As investments pour in, World Economic Forum brings out first quantum computing guidelines

WEF said that the governance principles are grouped into nine themes and fall under a set of seven core values.

Quantum computing, though still not very mainstream, can find usage in a variety of fields – manufacturing and industrial design, logistics, and finance, among others. Seeing the rise and interest of companies and the huge investment happening in the space, it becomes important to bring out a set of guidelines that will effectively list the best-practice governance principles to guide future design and adoption. Just a few days back, the World Economic Forum has launched the first Quantum Computing guidelines

WEF added, “In adapting to the coming hybrid model of classical, multi-cloud, and soon quantum computing, the Forum’s framework establishes best-practice principles and core values. These guidelines set the foundation and give rise to a new information-processing paradigm while ensuring stakeholder equity, risk mitigation, and consumer benefit.”

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Need to build guidelines

WEF said that the need to bring in guidelines is threefold. They are:

  • Quantum computing is a new technology
  • Quantum computing will not be used in isolation but in combination with classical computing technology 
  • Quantum computing requires significant resource investment

WEF said that the governance principles are grouped into nine themes and fall under a set of seven core values.

  • Transformative capabilities: Use the capabilities of quantum computing for the good of humanity while managing the risks that come with it as well.
  • Access to hardware infrastructure: To look at the wide availability of access to quantum computing hardware.
  • Open innovation: Encouraging effective collaboration that will lead to faster development of the technology.
  • Creating awareness: To make sure that the general population and quantum computing stakeholders are aware and informed to have ongoing responsible dialogue and communication.
  • Workforce development and capability-building: To build a quantum-ready workforce.
  • Cybersecurity: To provide a method of transition to a quantum-secure digital world.
  • Privacy: Work on potential data-privacy violations through theft and processing by quantum computers.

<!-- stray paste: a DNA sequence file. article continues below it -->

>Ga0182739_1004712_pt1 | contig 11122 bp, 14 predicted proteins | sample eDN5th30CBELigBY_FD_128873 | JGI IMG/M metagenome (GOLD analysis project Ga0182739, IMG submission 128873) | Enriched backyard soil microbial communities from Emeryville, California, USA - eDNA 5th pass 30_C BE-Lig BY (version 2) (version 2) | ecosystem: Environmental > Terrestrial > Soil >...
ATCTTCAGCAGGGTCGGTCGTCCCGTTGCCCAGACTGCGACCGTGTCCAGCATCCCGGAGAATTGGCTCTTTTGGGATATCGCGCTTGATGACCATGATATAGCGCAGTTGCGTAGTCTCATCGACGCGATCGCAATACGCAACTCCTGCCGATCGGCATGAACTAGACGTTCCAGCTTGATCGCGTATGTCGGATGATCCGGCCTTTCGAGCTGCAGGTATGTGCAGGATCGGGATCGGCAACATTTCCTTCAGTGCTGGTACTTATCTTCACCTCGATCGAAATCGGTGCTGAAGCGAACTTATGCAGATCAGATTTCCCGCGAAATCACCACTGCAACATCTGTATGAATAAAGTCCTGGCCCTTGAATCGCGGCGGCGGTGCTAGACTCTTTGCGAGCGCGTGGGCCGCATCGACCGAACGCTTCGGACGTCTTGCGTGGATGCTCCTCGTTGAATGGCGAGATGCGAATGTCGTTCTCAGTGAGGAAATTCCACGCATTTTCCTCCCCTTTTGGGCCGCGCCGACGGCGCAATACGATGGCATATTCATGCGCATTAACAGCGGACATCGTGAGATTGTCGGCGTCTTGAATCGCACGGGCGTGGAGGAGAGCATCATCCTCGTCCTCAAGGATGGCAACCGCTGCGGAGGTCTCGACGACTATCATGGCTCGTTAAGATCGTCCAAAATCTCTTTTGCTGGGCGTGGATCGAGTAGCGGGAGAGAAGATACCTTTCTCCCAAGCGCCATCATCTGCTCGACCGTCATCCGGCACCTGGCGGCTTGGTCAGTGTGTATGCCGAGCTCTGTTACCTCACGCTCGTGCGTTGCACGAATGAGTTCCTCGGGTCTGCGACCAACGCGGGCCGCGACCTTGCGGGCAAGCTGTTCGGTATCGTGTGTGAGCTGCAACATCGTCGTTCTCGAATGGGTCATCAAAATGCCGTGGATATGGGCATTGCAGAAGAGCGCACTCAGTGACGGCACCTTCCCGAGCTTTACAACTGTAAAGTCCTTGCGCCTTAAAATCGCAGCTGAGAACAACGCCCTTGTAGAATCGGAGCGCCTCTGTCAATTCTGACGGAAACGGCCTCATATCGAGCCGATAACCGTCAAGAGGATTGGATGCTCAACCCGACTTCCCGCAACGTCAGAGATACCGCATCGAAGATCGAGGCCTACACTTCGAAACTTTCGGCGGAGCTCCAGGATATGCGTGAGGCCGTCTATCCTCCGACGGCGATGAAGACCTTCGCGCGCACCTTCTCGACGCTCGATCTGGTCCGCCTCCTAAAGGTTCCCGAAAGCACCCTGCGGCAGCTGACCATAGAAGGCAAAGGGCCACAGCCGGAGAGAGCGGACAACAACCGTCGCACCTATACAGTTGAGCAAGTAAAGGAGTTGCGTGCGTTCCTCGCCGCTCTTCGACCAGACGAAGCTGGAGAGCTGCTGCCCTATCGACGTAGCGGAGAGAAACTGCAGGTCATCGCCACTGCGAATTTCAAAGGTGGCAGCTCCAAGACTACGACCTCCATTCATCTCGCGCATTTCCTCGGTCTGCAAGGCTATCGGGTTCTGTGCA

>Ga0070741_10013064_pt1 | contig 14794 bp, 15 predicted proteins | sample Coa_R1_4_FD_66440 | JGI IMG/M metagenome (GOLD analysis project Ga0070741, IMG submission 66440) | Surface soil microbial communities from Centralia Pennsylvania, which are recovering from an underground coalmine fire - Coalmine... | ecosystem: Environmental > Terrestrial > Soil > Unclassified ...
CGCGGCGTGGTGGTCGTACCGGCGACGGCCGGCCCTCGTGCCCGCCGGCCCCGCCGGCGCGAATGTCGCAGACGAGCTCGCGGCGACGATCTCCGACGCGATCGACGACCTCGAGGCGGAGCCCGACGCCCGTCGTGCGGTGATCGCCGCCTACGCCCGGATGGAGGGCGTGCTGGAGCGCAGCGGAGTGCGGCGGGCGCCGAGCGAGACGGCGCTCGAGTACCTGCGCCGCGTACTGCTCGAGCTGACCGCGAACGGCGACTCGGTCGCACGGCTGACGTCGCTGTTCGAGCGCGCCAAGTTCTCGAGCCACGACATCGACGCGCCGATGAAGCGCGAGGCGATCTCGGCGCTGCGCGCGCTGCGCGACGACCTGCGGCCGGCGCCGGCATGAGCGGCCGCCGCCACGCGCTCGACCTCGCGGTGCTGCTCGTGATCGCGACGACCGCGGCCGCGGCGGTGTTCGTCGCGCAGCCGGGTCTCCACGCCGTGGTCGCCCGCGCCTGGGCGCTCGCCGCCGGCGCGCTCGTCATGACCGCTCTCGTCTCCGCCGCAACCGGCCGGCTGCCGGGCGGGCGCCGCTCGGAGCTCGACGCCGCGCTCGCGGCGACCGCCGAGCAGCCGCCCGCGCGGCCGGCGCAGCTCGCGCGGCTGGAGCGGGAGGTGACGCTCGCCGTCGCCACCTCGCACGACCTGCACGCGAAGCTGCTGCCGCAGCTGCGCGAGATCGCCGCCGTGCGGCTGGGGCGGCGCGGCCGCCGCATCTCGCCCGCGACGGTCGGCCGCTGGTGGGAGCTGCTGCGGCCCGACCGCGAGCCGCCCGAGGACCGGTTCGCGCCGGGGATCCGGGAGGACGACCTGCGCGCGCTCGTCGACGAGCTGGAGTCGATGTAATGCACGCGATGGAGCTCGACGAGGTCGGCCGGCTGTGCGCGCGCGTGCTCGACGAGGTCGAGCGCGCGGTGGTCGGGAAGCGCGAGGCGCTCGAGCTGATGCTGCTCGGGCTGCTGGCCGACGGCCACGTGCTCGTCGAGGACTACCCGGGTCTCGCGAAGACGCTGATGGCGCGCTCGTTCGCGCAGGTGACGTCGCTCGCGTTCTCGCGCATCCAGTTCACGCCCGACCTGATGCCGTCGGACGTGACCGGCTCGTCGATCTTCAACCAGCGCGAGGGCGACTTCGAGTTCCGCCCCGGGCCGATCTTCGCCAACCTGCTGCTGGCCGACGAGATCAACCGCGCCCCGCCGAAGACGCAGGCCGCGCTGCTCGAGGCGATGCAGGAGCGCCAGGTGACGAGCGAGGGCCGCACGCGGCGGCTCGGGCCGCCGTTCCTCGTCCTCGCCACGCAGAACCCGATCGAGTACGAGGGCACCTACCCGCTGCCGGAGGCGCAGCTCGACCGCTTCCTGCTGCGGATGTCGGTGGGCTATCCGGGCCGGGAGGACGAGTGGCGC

• Standardisation: Promote standards to accelerate the development of quantum technology.
  • Sustainability: Work on a sustainable future with and for quantum computing technology.

Money pouring in

Image: PitchBook

Due to the massive power that quantum computing holds in transforming industries, investors have taken notice and pumped in huge investments to companies that are bringing innovations to this transformative area. 

A PitchBook report of September 2021 said that investors had put in $1.02 billion into quantum computing companies till September of last year. It added that this was more than what has gone into the industry during the previous three years combined.

In September last year, PsiQuantum said that it had raised $450 million in Series D funding. With this, it plans to build the world’s first commercially viable quantum computer. The funding was led by funds and accounts managed by BlackRock and saw participation from Baillie Gifford and M12 and new investors, including Blackbird Ventures and Temasek. The company focuses on building a fault-tolerant quantum computer that is supported by a scalable and proven manufacturing process.

Xanadu, last year, had raised $100 million in Series B funding. It was led by Bessemer Venture Partners along with participation from Capricorn, Tiger Global, BDC Capital, and In-Q-Tel. 

Xanadu said that this round of funding puts it closer to achieving building a fault-tolerant quantum computing module. Christian Weedbrook, founder and CEO, said that the fault-tolerant module will be the building block to reaching one million qubits. It will lead to the opening up of a new global market.

Tel Aviv based Quantum Machines specialising in quantum processors, had raised $50 million in Series A funding. It was led by ed Dot Capital Partners and saw participation from Exor, Claridge Israel, Samsung NEXT, Valor Equity Partners, Atreides Management LP, TLV Partners, Battery Ventures, and 2i Ventures. It plans to use the money raised to grow its Quantum Orchestration Platform further and release new technologies this year.

Closer to home

India, too, is taking its progress in the area of quantum computing seriously. It is taking steps to ensure that it benefits from early adopter advantages of embracing this technology.

Just a month ago, research firm Innogress announced the plans to set up ‘Greater Karnavati Quantum Computing Technology Park’ (GKQCTP), a multiparty SPV in quantum computing technology park India at Gandhinagar, Gujarat.
Last year, the Ministry of Electronics and Information Technology (MeitY) had released a quantum computing simulation toolbox (the first ‘Quantum Computer Simulator (QSim) Toolkit’ in India). It saw IISc Bangalore, IIT Roorkee, and C-DAC collaborate to work on the issue of expanding the capabilities of quantum computing research in the country.

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Sreejani Bhattacharyya
I am a technology journalist at AIM. What gets me excited is deep-diving into new-age technologies and analysing how they impact us for the greater good. Reach me at sreejani.bhattacharyya@analyticsindiamag.com

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